Budget FY22 checks all the right boxes on intent. On financial allocation, it checks a few boxes less so
That Finance Minister Nirmala Sitharaman would not be able to spend as much as the experts egged her to do was obvious even before the Budget for FY22 was announced. That she will instead show transparently the details of every possible spend by the government was not so obvious. Yet, once she had made that choice, it became extremely difficult for critics to pan her. This is the reason why commentaries on the Budget will remain upbeat.
But beyond that, as far as Indian government Budgets go this is a huge step-up in confidence. Since the Fiscal Responsibility and Budget Management Act was passed in 2004 and even before that, finance ministers have tried to create wormholes to ferret away bad news on expenditure. In this they have been led by the belief that it is great to attempt to come close to the target of 3 per cent of GDP as the golden number. Only once has India managed to sail past the magic number in 2007-08. Sitharaman has instead become the first finance minister not to mention the 3 per cent target and instead offer a glide path of returning to 4.5 per cent by the year 2024-25.
Spending on health and Capex
Meanwhile, she has made it clear where she wishes to spend money—on health and on capital expenditure. She has run up large additions to them. 44 per cent for the latter and 137 per cent for the former, year on year.
But by afternoon even as it emerged that the rise in health budget was made up largely with that allocated for drinking water and sanitation, the commentators had something of a problem. The fiscal deficit for FY22 is supposed to be already massively high at 6.8 per cent of GDP. It is close enough to the 7.61 recorded in that perilous year of 1990-91. The 9.5 per cent recorded for FY21 is, of course, the highest ever for independent India.
That said, within this constraint this is still the first budget in a long time that capital expenditure shall grow at the expense of revenue expenditure. Revenue expenditure will be at 84.1 per cent of the government expenditure in FY22 dropping from 87 per cent in FY21 Capital spend will instead climb to 15.9 per cent compared to 13 per cent in FY21.
To ask for more resources for any sector would mean saying yes to either a larger borrowing or the raising of additional taxes. The first would crowd out private sector borrowing, the second would entail a huge cut back in consumption. The only way, for instance, the government could have financed genuinely high health care, (in addition to the bill for vaccines) was through a massive jump in personal income tax at the highest bracket. India Inc. is pretty important to the government’s plan of a ‘Atmanirbhar’ India.
A disproportionately high tax soak up would have scuppered its plans, especially as despite all the rhetoric none of the advanced economies are raising their tax rates. If India did so it would have led to a capital flight.
Also by bringing the money paid by Food Corporation of India out of the National Social Security Fund (NSSF) onto the government budget, she has ensured that not only that the budget numbers look more accurate, but also gives the government a powerful political number to counter the claim of not having done for the cause of farmers. She also had limitations as the higher allocation from the 15th Finance Commission to the states comes into play immediately.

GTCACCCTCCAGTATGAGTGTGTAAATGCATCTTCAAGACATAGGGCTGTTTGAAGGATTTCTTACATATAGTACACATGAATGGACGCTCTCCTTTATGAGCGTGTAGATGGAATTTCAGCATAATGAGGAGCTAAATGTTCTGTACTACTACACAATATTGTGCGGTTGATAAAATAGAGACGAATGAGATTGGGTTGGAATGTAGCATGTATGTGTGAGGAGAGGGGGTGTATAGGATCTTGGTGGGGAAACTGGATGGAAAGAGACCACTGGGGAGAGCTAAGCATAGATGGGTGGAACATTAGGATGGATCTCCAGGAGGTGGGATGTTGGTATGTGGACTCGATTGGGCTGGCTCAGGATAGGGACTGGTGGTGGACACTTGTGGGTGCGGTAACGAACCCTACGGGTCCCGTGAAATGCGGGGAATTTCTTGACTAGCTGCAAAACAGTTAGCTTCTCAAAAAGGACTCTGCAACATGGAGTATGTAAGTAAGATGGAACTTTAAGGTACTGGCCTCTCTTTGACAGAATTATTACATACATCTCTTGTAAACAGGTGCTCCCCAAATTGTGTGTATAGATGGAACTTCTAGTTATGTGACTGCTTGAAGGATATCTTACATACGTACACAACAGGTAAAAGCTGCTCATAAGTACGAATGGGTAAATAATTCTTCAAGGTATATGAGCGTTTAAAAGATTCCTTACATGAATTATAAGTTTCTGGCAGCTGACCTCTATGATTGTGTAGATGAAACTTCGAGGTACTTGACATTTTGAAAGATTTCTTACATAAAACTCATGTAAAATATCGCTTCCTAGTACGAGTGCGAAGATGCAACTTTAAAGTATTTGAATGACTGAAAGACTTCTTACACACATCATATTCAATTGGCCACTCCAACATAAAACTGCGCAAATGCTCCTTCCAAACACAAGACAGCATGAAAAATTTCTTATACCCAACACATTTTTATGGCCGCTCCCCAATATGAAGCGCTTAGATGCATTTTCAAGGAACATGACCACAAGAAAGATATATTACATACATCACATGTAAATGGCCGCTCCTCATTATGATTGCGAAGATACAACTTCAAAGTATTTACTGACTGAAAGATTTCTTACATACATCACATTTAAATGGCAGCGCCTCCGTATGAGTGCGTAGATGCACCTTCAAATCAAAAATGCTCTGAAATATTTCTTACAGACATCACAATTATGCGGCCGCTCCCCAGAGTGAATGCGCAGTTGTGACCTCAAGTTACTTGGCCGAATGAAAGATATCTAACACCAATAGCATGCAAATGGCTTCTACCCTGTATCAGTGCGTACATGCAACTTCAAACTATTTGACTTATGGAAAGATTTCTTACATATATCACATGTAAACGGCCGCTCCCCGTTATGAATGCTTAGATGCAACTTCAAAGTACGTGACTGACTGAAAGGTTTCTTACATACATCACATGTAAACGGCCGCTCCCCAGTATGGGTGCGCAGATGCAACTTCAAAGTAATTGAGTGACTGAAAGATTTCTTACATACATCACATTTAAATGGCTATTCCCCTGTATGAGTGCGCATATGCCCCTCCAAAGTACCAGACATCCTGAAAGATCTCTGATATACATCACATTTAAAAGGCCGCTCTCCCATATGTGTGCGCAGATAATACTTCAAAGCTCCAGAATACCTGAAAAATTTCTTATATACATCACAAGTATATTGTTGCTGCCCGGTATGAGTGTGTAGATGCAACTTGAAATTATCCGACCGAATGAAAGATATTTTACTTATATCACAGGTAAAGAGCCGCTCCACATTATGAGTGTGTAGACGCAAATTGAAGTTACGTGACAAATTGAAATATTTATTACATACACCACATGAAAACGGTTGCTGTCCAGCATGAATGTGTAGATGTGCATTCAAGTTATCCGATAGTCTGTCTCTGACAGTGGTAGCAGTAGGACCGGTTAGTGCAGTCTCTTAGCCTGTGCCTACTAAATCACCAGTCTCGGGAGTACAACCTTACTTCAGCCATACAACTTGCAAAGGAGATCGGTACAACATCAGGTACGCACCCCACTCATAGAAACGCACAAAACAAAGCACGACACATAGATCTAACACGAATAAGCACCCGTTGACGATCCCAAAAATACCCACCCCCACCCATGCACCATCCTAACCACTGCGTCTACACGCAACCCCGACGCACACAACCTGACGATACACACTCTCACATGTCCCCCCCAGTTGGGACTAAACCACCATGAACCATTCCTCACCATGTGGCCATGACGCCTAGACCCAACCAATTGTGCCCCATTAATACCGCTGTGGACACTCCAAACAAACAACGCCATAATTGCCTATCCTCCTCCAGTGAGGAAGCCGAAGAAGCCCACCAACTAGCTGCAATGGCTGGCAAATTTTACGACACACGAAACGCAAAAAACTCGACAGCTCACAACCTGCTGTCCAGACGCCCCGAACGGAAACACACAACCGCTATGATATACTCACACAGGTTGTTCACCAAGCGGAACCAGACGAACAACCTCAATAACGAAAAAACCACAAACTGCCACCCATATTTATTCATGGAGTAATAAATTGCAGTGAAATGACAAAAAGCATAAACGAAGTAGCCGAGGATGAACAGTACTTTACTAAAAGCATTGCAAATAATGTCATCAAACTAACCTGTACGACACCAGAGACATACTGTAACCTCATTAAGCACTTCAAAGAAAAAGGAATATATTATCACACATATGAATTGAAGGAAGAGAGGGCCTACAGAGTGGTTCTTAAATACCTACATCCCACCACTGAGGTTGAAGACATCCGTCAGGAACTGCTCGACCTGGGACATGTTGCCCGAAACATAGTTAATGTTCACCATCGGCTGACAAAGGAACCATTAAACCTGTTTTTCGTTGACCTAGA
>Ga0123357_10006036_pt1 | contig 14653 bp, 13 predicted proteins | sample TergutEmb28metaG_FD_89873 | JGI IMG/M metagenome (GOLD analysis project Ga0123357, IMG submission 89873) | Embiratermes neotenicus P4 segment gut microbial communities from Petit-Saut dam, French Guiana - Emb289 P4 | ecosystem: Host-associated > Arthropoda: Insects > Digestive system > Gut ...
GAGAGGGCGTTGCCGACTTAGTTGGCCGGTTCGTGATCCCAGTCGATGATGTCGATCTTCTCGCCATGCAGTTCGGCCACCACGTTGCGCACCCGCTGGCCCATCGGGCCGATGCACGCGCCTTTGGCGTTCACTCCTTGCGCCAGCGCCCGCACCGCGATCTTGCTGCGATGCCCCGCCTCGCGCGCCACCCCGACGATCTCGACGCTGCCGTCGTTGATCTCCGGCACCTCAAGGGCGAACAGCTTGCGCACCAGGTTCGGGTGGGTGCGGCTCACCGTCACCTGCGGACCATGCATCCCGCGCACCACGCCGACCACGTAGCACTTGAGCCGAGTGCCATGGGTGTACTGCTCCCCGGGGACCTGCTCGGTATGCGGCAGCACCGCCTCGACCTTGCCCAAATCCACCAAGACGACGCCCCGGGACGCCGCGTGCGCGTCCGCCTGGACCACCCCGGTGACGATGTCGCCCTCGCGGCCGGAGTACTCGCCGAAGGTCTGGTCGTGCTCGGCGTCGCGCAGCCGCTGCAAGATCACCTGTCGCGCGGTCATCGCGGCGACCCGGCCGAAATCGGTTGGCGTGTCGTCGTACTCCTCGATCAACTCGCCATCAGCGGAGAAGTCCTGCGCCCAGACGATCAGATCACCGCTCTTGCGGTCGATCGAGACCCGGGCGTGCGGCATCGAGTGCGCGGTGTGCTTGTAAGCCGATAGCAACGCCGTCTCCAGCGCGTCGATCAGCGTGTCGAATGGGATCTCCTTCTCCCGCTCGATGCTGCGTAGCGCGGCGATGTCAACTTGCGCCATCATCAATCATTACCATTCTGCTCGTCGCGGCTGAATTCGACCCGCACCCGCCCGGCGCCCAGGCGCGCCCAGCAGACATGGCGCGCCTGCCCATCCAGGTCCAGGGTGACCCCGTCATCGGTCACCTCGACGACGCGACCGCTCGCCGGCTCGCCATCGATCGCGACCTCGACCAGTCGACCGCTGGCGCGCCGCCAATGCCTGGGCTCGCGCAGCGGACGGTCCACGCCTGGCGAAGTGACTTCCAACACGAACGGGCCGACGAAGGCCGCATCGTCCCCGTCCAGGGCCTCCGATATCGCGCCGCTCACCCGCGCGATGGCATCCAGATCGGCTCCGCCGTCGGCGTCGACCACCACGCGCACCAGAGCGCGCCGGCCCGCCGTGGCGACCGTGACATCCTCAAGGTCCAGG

A run through these budget numbers is therefore essential to figure out the story of the Budget she has presented today. This is also the reason why the markets were surprised on the positive side. They shall not have to wait for the day after to figure out hidden bombs in the budget numbers and can instead deal with whatever has been offered, at face value.
In keeping with tradition
So the Budget plays true to the template of the present government. It was for instance never expected that Prime Minister Narendra Modi will make the Budget an occasion for grand annual statements. The eight presented by three finance ministers since FY14, Arun Jaitley, Piyush Goyal and Sitharaman have not been the major templates to set the directions for government policies. Jan Dhan Yojana, Ayushman Bharat, or Prime Minister’s Awas Yojana were not first set out in Budgets. Bank mergers, demonetisation, GST or even the mega slashing of corporate tax rates have all happened outside the Budget speech. The Budgets for each year simply incorporated these announcements into their framework and set out the financial implications.
She has not added to any dole in her budget, despite demands for the same. It does not mean they may not make an appearance later this year. But her approach sits very well with this government’s oft-stated position that it shall not offer freebies but put people back to work. The promise from the government shall be minimum interference while the Centre ensures there is certainty in tax rates and other rules.
In the bargain, the minister has been able to keep the giveaways to a minimum. She has largely confined her tax treatment to their simplification, including a promised rejig of the huge number of customs duties. She has hardly changed any rates for direct or indirect taxes, instead offering solutions to a series of niggling compliance issues that bother MSME enterprises. There are no surprises in the budget and it augurs well for the economy.
(The writer is a business journalist and can be reached at email@example.com)
Disclaimer: The views expressed above are the author’s own. They do not necessarily reflect the views of DH.